Another look at practicing the piano. This time for intermediate to advanced level students.
This is one approach to practicing the piano. It is by no means meant to be the only way. Use this as a supplement to other ways of practicing.
Before You Play
- Look through the piece of music and look for anything that might be different than what you are use to.
- Do you know what all the terms (eg. morendo), and symbols (eg. accents, fermatas) mean? If not, learn them first.
- Make sure you are positioned comfortably and use good posture.
When you play
- While you may not need to keep every finger curved and the wrist level all the time in more advanced music, don’t forget that a good hand/wrist shape will help you play better.
- Scales, arpeggios and other technic exercises: Start SLOW and gradually speed up. Use them to focus on how you play – position of wrists, fingers, fingering, and volume/intensity of each finger. Take your time. Don’t rush through them just to say you’ve done them. Always practice them with precision.
- Use the correct fingering on scales and arpeggios. If you have any problems with the fingering, start over this time SLOWLY. Wrists should remain LEVEL throughout the entire scale. (A slight leaning to the right when ascending or a slight leaning to the left when descending is okay). This includes when fingers cross over/under or when playing the thumb or 5th fingers. Keep your elbows in the same general position and avoid letting them stick out when crossing your fingers.
- Look ahead several notes, or even several measures as you play. Adjust your fingering accordingly.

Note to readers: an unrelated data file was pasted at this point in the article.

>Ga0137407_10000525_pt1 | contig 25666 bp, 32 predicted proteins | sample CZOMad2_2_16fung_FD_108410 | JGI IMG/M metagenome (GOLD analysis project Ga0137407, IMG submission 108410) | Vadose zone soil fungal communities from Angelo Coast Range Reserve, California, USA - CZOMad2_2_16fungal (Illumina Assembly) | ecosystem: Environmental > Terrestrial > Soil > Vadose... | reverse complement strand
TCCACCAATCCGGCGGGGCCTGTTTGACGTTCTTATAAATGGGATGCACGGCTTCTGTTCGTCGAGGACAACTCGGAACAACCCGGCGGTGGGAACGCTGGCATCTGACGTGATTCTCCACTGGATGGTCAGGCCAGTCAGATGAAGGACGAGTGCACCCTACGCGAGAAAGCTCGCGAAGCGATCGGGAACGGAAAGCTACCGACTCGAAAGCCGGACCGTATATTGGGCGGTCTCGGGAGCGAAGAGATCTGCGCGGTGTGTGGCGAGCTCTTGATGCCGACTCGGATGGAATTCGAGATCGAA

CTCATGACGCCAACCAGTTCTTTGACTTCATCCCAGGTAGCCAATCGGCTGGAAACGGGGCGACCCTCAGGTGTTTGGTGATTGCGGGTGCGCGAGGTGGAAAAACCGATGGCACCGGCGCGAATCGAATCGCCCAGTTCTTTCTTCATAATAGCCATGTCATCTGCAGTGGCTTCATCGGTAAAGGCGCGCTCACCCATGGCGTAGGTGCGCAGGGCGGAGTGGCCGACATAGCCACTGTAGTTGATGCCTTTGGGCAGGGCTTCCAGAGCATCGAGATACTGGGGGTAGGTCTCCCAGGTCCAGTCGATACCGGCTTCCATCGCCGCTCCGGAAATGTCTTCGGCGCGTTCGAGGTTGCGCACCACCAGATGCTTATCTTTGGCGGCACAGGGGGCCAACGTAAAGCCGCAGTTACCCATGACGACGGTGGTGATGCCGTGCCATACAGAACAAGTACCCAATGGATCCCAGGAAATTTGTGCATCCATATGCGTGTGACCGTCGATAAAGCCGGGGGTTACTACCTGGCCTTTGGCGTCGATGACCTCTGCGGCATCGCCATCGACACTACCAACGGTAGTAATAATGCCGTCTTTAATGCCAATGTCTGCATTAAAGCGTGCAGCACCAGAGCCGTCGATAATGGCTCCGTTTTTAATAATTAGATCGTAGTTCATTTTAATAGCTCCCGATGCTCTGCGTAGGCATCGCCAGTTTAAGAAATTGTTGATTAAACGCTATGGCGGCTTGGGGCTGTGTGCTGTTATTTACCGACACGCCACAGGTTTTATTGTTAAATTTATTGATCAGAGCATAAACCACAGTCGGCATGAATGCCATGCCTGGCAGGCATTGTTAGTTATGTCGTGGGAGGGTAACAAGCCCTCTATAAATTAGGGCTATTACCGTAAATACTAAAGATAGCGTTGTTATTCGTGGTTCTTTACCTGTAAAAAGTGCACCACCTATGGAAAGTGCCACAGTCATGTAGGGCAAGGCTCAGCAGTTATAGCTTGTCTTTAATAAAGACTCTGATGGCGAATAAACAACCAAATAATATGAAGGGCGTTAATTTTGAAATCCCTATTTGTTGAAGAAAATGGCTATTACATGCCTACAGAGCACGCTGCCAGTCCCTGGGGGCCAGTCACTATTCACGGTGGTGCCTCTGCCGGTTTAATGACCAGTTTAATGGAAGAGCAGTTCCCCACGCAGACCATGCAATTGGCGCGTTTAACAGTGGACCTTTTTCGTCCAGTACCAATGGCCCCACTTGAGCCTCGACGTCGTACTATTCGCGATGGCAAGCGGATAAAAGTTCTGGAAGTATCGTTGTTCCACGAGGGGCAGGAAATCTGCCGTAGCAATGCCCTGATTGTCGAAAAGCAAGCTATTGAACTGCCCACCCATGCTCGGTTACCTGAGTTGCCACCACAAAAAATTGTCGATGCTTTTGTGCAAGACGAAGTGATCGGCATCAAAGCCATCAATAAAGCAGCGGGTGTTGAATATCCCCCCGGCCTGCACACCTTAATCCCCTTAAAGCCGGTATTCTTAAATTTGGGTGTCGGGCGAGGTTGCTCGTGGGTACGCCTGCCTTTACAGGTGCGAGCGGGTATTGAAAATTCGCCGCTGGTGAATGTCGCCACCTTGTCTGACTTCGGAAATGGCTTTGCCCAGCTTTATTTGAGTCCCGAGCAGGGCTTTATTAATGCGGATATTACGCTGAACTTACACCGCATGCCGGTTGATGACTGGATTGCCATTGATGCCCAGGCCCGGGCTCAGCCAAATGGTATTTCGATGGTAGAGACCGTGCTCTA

- As you are learning a piece, be sure to count with precision. No pausing or hesitating should be allowed. If you are hesitating anywhere in a piece of music you need to work that section AND slow the entire piece down until you can play the entire piece at the same speed. You MUST count when learning a piece of music. Keep the tempo steady and precise. Add rubato later. Use of a metronome can be helpful.
- Fingering: Use standard fingering for scale, scale-like, arpeggio or arpeggio-like passages. Don’t invent your own fingering. The simpler the fingering and the less motion of the hand, especially the less crossing of fingers over/under, the better. You should almost NEVER slide from one note to the next using the same finger (when playing just one note, with chords & harmony it is okay).
- Where you have problems, work – slowly – just that section, then increase to regular tempo. Then add a measure or two before and after – slowly first – then a whole phrase, then the whole piece.
- Understand the theory behind what you are playing. What chords and chord progressions are you playing? What is the relationship between the chords and the key of the song? What is the key? What is its relative major or minor key? Look for scale like passages (ie. 4 or more notes in a row) and figure out what the scale is (or might be if it had all 7 notes).
- Phrasing. Pay attention to slurs. At the end of a slur, let your fingers breathe similar to how a singer or wind instrumentalist does. Don’t change the tempo, but rather shorten the last note of the phrase a slight amount (eg. make a quarter note 0.9 beats long instead of 1.0 beats).
- Rhythm. In addition to basic counting to keep the tempo steady, double check the length of individual notes (or chords) and make sure you are playing them the correct length. Use of a metronome can help to insure that you are playing all the notes correctly. Look at the rhythmic relationship that exists between the hands. In some songs, for example, there are passages where every beat will consist of 1/8th notes, but not necessarily in both hands. Use the rhythmic flow of a piece to help you in playing the rhythms correctly.
The best advice I can give about practicing is to play the piano every day and try to play correctly. If you skip days between playing the piano, it will slow down your progress.